The notice of entry to land process provides the landowner with rights to dispute entry and to seek resolution on terms of entry through the Minister acting as a mediator (and by policy, through the appointment of a knowledgeable, independent and highly regarded person). As a last resort, failing to have this resolved to the satisfaction of both parties, the matter may be referred to the Warden’s Court.
The obligations for PGE Act licence holders to compensate landowners underpin the position of power given to landowners (including farmers) under the PGE Act.
The South Australian Government is a strong supporter of renewable energy30, as it will make a valuable contribution to reducing greenhouse gas emissions and ensure a sustainable economic future for all South Australians.
The South Australian Government’s commitment is demonstrated by the incorporation of a renewable energy target into South Australia’s Strategic Plan.  The original target sought to support development of renewable energy so that it comprised 20% of the State’s electricity production by 2014. As the target was exceeded during 2010/11, the State established a new target of 33% of the State’s electricity production from renewable energy sources by 2020. In 2012/13, renewable energy was responsible for approximately 31.5% of South Australia’s total energy production. Wind energy currently provides the bulk of renewable energy generation in the State.  South Australia’s sixteen wind farms have a total installed capacity of 1,473 MW representing approximately 41% of the nation’s total.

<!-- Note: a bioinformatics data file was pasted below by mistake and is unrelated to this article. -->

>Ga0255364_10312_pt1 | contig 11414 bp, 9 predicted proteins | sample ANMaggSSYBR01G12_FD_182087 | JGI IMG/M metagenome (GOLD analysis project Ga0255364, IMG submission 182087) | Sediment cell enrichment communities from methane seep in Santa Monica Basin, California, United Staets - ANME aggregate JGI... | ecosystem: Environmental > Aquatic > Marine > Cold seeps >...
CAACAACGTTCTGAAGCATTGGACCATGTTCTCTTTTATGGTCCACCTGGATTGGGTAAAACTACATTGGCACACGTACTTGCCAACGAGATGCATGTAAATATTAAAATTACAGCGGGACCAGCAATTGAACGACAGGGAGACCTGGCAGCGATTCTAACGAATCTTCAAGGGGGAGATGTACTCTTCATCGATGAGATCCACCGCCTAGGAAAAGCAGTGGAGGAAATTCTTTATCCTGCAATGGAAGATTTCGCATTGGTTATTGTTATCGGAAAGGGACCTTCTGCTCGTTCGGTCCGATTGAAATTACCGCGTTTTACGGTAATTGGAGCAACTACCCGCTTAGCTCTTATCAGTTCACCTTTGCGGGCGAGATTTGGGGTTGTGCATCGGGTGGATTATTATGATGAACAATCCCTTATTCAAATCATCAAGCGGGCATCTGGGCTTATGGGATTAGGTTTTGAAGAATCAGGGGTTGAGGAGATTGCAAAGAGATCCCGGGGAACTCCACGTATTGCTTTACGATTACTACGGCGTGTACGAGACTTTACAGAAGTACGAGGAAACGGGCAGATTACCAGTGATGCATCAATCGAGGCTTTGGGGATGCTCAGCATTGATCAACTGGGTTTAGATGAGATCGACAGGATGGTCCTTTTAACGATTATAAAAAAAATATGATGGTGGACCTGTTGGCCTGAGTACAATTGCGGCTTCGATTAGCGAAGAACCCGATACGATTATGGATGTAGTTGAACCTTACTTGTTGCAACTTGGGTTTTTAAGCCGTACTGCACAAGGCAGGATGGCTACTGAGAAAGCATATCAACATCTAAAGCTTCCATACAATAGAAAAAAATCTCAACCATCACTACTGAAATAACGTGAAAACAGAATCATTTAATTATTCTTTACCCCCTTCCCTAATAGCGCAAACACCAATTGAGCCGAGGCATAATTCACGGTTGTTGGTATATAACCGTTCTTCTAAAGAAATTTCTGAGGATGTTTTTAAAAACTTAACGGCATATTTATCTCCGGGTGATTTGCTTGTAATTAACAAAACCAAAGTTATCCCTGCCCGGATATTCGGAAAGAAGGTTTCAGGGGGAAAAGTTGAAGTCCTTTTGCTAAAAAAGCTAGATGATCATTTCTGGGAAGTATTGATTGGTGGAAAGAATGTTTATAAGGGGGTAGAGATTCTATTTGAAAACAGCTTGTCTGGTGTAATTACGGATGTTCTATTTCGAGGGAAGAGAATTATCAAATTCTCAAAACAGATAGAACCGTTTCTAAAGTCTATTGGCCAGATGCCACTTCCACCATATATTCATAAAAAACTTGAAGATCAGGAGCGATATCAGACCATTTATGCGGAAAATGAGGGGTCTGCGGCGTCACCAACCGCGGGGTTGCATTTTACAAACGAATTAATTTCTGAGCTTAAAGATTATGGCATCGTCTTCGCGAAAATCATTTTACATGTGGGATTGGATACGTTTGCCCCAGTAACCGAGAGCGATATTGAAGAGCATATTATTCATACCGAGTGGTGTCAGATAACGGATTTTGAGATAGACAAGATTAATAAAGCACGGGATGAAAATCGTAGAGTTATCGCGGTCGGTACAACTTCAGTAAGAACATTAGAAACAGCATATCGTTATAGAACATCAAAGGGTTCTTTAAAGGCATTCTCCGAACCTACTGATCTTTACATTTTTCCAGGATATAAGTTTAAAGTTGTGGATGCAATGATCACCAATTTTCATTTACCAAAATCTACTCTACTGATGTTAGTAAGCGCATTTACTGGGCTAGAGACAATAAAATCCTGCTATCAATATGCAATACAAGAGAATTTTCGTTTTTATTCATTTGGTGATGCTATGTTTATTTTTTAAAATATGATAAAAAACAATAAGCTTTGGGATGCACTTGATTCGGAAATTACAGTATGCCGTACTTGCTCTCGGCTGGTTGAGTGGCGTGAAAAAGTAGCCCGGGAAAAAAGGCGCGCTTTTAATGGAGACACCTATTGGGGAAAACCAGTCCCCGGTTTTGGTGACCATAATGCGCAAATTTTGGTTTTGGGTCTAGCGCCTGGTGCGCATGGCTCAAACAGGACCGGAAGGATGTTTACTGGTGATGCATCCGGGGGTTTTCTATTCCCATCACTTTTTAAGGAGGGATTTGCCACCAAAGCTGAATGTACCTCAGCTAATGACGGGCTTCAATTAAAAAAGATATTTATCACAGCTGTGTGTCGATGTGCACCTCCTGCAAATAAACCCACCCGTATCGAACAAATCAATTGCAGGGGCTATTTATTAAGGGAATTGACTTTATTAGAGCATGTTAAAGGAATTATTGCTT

In October 2013, the South Australian Government further demonstrated its support by committing to an investment target of $10 billion in low carbon generation by 2025.  This is in order to support a renewed economic development focus, and to further support South Australia’s ongoing push for increased renewable energy generation. Some of the initiatives that the Government has developed to support renewable energy generation in South Australia include the Solar Feed-in Scheme; improving access to pastoral land; streamlined planning and approvals processes; and targeted grants.
The South Australian Government is working to widen the area that renewable energy investors have access to for the development of projects.  Recently, a Bill was introduced into South Australia’s Parliament to amend the Pastoral Land Management and Conservation Act 1989 in an effort to provide renewable energy investors with access to 40 percent of South Australia’s land mass that is Crown Land subject to pastoral leases.  If successful, the Bill will make it possible for a wind farm developer to apply for a licence to build and operate a wind farm on pastoral lease land.  This would mean a wind farm development can co-exist with pastoral activities in the same way as occurs on freehold farming land.  The Bill also expedites access to pastoral land for solar energy projects.